Ancient Roman dinner

I’ve been preparing a historic dinner from Ancient Rome, based on recipes from Apicius’ cookbook De re coquinaria, with lots of good and organic ingredients from our own soil. Starting with conditum paradoxum, a sweet, wine-based aperitif, some Roman bread baked with bay leaves, moretum – a herb and garlic cream cheese, eggs in ovis apalis, and olives, followed by cicercula de castaneis (chickpeas with chestnuts), slow-cooked lamb Parthian style, carrots in sweet wine, and finally dried fig-and-almond cake wrapped in fig leaves. Not to forget the wine, of course.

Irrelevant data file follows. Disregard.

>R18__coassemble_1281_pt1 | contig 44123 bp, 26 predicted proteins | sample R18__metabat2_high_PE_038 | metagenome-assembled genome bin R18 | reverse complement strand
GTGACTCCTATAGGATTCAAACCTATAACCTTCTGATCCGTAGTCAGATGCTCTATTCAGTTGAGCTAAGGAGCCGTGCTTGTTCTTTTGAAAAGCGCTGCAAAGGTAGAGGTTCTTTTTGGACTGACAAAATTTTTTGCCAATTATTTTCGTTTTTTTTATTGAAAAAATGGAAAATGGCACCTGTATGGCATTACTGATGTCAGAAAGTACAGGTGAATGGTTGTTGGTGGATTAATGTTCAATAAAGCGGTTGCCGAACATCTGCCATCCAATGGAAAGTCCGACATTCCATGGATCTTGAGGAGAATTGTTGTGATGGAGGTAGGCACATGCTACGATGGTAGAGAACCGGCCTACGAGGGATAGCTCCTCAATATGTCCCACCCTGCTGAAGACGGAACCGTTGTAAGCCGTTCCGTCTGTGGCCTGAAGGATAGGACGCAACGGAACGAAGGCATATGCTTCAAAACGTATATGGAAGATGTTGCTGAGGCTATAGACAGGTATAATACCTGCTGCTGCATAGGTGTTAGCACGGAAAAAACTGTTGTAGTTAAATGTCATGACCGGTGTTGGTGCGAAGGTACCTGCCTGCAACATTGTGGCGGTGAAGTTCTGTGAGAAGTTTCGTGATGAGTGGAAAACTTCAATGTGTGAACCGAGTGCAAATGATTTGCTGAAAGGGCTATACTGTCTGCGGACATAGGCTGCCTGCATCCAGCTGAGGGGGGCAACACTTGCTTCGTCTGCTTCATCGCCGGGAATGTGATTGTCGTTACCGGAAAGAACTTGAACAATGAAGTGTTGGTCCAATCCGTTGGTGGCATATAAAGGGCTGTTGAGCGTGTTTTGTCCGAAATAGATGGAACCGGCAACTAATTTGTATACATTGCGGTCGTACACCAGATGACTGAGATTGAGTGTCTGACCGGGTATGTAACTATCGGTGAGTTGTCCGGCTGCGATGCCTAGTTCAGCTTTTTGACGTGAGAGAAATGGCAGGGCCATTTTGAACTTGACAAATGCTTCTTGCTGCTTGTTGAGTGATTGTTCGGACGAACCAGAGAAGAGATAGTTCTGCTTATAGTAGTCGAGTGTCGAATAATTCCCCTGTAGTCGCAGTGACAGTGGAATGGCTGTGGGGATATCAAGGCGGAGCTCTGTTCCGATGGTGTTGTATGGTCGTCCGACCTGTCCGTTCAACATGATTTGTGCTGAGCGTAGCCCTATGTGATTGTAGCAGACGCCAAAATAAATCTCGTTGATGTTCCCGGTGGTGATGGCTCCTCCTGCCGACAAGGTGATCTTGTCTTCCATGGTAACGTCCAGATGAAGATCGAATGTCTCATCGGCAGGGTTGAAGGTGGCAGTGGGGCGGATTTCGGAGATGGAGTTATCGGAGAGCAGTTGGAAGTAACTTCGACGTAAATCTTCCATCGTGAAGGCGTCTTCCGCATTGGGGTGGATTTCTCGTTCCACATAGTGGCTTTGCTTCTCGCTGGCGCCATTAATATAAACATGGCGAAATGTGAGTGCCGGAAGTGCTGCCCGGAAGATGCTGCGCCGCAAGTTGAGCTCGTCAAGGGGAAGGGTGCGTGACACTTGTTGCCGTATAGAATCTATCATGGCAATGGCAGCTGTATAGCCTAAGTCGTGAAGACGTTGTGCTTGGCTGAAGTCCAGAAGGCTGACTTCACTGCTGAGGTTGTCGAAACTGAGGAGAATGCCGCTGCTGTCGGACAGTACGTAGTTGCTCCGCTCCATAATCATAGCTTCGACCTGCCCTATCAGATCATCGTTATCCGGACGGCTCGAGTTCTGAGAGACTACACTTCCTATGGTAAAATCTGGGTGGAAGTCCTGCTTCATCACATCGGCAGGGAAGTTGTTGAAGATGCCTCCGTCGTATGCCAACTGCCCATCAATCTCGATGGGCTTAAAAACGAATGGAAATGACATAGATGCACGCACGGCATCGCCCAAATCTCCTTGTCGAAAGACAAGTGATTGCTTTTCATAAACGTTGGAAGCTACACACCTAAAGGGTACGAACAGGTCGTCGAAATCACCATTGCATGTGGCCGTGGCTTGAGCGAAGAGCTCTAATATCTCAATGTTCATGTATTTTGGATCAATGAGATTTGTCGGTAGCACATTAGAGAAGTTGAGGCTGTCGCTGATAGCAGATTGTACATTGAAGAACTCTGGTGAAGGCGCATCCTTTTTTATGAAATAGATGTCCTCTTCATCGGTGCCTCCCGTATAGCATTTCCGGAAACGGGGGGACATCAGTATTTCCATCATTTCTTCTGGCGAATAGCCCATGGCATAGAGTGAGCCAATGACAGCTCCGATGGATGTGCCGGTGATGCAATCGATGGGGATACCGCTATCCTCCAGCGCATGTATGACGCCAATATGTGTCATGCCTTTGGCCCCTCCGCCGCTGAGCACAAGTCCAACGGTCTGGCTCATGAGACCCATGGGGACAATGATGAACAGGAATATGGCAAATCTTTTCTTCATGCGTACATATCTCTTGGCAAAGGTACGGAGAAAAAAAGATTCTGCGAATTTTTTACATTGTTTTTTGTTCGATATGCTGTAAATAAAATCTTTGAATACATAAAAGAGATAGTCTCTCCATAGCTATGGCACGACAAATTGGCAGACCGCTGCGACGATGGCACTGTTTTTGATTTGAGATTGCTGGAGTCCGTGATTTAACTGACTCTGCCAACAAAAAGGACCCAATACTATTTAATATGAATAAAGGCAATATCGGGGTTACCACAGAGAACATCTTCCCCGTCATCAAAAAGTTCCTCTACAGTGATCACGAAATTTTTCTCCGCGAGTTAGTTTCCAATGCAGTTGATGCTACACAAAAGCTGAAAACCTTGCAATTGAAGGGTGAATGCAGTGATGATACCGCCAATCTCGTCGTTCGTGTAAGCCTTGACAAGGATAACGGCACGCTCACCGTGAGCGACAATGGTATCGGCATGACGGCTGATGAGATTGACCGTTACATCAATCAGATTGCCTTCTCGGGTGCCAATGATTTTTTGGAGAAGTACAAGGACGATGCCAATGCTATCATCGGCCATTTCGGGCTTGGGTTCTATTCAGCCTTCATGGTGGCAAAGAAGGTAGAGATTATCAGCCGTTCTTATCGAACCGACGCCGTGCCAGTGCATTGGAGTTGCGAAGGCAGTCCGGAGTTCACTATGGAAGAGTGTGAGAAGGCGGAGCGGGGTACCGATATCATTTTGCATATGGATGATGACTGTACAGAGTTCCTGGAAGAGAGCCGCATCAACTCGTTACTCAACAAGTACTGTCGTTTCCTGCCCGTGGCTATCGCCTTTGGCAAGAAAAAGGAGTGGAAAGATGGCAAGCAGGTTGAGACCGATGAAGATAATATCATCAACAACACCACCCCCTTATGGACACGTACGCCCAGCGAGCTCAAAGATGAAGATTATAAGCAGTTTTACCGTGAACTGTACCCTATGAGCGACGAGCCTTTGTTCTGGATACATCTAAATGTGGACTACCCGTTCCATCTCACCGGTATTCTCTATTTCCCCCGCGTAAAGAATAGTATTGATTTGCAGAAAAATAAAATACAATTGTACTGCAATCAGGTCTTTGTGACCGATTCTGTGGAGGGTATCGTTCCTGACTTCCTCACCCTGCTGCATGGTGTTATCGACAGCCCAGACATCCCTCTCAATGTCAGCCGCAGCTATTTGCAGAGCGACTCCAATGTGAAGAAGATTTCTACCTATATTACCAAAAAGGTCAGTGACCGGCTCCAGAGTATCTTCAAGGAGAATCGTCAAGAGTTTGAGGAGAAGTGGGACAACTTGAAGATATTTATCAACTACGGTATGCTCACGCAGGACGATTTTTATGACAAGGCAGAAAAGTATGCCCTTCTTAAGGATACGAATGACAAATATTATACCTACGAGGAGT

Bene sapiat!

2 thoughts on “Ancient Roman dinner

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    1. Thank you! Yes, that is actually the “conditum paradoxum”: wine with honey and spices. It is more considered an aperitif, though. I prefer pure wine anyways. Romans, and also Greeks, spiced and sweetened their wine because it did not have the quality we are used to nowadays. Apparently it was rather terrible.

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